“For many large carnivores, there’s this belief that captive-to-wild or semi-captive-to wild is just not an option because of the behavior of the cats,” Naude said. “For me, the main take home is that we now actually have some evidence [that] this is not necessarily the case for cheetah.”
The cost of such a program is an issue. Protecting cheetahs in the wild would be cheaper, Marker said, but that doesn’t mean there’s no place for rehabilitation, “because there are areas that we are looking at putting cheetah back into, and so rehabilitation is important.” These other areas slated for cheetah reintroduction include regions elsewhere in Africa and in India, too. India’s subspecies, Acinonyx jubatus venaticus, was declared locally extinct in the 1950s, but plans are afoot to bring the predators back using the African species. Offspring of rehabilitated cheetah could potentially be used in such rewilding projects, Marker said.
“It’s going to take a number of animals to bring populations back,” she said. “As our wild populations are declining, we don’t have a lot to take out from the wild population to put into a rehabilitation program. So, if you can get a rewilding program working, then maybe use rehabilitated animals, that might be a way of maximizing the genetics and maximizing the animals that are available.”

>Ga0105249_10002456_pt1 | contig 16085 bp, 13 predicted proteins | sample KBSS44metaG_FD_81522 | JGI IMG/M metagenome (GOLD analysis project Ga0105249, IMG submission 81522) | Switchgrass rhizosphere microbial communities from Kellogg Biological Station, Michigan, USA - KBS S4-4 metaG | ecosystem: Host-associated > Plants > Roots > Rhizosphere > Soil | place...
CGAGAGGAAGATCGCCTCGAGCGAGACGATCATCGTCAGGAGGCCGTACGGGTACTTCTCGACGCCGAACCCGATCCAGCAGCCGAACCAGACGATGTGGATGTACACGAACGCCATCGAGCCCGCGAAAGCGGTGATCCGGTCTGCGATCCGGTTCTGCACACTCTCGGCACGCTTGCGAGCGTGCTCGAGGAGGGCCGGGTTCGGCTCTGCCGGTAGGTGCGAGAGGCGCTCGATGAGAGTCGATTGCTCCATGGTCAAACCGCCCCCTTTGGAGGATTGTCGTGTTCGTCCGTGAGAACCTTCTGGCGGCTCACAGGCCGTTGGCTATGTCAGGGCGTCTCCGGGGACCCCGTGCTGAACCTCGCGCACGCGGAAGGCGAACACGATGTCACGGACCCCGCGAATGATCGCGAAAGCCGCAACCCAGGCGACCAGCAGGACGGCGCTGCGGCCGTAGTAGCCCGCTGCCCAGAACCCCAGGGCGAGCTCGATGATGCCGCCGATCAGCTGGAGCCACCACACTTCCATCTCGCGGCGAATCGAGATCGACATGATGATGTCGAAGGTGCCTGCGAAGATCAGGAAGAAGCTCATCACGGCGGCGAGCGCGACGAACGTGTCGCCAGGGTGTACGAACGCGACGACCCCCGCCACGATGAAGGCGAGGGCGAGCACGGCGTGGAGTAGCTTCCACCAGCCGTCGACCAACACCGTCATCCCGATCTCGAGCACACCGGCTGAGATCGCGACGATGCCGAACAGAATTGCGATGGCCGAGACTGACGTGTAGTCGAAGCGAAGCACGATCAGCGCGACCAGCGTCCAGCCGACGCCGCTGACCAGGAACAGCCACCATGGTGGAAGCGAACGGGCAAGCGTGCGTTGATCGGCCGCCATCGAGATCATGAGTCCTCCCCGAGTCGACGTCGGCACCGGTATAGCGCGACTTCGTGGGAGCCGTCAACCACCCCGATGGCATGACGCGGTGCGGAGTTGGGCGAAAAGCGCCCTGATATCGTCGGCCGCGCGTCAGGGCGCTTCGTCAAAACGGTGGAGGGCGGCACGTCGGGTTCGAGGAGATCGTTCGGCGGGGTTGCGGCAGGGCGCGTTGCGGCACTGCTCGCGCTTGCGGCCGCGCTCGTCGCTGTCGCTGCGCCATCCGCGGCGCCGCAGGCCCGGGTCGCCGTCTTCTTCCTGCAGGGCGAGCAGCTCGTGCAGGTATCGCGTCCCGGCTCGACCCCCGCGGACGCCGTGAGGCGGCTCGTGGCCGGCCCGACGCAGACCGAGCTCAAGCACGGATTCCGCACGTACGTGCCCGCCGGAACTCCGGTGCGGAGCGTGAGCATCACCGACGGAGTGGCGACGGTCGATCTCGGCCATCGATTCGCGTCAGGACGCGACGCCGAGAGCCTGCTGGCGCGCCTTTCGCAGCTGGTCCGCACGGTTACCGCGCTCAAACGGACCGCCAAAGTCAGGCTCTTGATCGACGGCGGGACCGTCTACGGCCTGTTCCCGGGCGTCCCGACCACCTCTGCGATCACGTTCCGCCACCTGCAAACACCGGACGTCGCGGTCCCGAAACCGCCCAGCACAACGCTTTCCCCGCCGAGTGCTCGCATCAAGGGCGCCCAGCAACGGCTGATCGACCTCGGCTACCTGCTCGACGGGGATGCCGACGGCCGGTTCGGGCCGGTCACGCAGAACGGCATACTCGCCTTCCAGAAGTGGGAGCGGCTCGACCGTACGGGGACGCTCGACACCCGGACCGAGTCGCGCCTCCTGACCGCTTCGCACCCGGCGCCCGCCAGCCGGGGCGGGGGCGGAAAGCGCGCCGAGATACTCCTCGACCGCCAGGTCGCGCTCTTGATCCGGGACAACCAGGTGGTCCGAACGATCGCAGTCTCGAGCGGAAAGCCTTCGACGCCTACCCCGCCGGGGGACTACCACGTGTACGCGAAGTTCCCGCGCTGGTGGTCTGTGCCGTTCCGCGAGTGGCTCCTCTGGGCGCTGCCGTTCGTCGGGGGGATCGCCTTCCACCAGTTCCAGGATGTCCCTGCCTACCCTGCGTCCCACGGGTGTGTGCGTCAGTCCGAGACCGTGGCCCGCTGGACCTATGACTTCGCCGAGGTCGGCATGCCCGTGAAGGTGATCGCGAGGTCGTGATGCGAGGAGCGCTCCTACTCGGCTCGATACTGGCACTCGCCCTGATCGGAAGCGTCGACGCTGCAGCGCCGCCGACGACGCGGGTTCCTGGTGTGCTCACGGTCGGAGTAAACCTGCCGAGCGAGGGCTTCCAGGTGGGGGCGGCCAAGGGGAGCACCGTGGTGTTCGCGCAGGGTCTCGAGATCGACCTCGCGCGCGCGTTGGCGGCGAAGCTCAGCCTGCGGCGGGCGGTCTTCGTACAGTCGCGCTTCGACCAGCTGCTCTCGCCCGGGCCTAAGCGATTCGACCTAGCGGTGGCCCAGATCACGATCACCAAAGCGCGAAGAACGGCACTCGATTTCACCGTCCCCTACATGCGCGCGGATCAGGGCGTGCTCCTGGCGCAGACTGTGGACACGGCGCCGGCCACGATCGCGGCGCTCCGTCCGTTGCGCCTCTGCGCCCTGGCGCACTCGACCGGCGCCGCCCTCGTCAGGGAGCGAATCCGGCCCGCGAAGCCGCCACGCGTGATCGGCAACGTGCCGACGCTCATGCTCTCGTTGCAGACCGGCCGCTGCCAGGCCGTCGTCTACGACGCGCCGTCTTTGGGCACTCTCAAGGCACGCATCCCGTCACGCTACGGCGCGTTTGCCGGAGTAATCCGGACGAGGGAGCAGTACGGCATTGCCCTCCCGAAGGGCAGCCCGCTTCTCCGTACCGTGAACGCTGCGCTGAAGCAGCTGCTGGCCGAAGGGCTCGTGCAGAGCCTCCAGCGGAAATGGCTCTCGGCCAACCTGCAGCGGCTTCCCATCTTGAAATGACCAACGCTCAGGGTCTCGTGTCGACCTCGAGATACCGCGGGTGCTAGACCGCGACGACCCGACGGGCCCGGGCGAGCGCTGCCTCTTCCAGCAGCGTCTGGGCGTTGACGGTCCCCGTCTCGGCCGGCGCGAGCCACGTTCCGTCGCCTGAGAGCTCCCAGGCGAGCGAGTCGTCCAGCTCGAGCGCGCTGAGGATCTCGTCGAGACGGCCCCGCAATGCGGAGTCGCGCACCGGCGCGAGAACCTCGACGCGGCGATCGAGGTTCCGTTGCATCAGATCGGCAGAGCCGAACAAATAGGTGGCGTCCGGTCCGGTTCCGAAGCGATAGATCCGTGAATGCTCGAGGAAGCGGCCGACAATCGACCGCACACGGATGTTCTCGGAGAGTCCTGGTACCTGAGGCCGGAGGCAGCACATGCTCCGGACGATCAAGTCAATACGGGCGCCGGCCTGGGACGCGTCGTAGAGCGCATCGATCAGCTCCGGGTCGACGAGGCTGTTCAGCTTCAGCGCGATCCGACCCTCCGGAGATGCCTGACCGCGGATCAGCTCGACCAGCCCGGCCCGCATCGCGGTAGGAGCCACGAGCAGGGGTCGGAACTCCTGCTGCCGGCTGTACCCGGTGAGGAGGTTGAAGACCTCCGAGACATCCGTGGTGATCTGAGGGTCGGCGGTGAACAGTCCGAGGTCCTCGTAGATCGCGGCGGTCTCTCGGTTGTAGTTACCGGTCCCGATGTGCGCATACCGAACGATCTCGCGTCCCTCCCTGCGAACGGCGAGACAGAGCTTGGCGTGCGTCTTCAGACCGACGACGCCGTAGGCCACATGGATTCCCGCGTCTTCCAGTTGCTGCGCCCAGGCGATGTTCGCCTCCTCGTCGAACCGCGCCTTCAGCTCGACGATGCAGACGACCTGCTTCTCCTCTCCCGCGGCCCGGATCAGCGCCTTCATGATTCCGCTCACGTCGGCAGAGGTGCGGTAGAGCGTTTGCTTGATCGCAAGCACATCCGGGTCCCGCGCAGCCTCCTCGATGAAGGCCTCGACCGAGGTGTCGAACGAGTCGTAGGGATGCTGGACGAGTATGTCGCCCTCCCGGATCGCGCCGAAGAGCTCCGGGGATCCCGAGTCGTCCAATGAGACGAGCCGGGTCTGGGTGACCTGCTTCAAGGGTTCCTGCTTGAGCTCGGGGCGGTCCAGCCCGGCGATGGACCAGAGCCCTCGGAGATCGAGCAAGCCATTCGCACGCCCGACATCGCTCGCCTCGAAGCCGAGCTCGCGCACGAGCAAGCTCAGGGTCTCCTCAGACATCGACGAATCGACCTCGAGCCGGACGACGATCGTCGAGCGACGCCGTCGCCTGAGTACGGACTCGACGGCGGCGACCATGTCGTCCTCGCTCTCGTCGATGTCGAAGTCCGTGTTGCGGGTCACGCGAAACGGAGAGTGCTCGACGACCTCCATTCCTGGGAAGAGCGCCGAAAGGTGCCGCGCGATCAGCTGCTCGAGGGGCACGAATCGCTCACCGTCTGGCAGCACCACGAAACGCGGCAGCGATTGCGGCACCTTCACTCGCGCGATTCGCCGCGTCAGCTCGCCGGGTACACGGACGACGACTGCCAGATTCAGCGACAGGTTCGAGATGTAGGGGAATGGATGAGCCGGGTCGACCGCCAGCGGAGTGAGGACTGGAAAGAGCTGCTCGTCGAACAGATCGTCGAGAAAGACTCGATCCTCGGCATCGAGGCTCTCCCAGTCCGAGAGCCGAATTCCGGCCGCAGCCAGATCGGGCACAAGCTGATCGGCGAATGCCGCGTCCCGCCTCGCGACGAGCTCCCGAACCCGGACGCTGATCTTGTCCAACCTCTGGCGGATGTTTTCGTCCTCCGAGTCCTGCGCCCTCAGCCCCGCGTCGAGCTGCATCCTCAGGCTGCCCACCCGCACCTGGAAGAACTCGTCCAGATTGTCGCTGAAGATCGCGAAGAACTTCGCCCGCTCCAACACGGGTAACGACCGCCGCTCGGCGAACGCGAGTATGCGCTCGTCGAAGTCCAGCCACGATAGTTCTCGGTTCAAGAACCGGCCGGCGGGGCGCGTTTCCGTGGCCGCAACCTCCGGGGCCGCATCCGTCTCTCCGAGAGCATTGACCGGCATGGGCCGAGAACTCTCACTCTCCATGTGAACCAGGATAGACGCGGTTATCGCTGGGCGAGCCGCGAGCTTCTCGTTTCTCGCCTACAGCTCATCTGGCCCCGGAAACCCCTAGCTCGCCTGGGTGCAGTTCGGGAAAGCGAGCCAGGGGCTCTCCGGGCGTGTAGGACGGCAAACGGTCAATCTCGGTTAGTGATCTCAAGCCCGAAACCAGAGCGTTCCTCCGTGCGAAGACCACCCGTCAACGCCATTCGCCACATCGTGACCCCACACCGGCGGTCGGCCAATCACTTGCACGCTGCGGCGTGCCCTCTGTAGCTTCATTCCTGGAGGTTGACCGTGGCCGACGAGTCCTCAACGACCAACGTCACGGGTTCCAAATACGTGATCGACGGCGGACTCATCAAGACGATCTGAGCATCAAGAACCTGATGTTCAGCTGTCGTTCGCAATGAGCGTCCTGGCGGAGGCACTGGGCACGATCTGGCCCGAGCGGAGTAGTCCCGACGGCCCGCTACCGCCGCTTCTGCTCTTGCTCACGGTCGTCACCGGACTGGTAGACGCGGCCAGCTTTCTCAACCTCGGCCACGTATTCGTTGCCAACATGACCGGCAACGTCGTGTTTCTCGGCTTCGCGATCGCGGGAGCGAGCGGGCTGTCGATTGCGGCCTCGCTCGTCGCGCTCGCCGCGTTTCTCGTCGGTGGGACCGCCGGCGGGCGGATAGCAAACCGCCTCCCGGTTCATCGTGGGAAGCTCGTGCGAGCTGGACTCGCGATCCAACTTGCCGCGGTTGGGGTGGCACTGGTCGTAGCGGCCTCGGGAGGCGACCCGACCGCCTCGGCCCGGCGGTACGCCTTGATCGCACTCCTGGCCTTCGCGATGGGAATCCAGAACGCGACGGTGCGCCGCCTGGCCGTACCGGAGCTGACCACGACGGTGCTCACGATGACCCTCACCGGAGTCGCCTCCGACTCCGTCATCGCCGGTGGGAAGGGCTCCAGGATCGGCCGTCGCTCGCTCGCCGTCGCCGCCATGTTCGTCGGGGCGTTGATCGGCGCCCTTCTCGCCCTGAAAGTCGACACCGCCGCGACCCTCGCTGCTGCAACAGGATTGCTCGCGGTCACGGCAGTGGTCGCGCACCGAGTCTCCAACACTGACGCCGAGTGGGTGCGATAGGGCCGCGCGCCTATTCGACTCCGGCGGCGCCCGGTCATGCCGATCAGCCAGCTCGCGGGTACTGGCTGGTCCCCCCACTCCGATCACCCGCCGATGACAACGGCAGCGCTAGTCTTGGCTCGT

What works for cheetahs could also be adapted for other species, particularly in the big cat family. Marker suggested that leopards (Panthera pardus), another species listed by the IUCN as vulnerable to extinction globally, could follow a similar reintroduction process, and the methodology could be modified for Latin America’s jaguars (Panthera onca), for instance.
“I think it will probably be most useful for other big cats, maybe there’s some application to mega herbivores,” Stellenbosch University’s Naude said. “But mostly, we’re talking about a guild that has large ranging requirements and comes into conflict with humans.”
“It’s all about the post-release monitoring and the selection of your animals,” Marker said, and the continued presence of cheetahs in their traditional ranges may depend upon her words.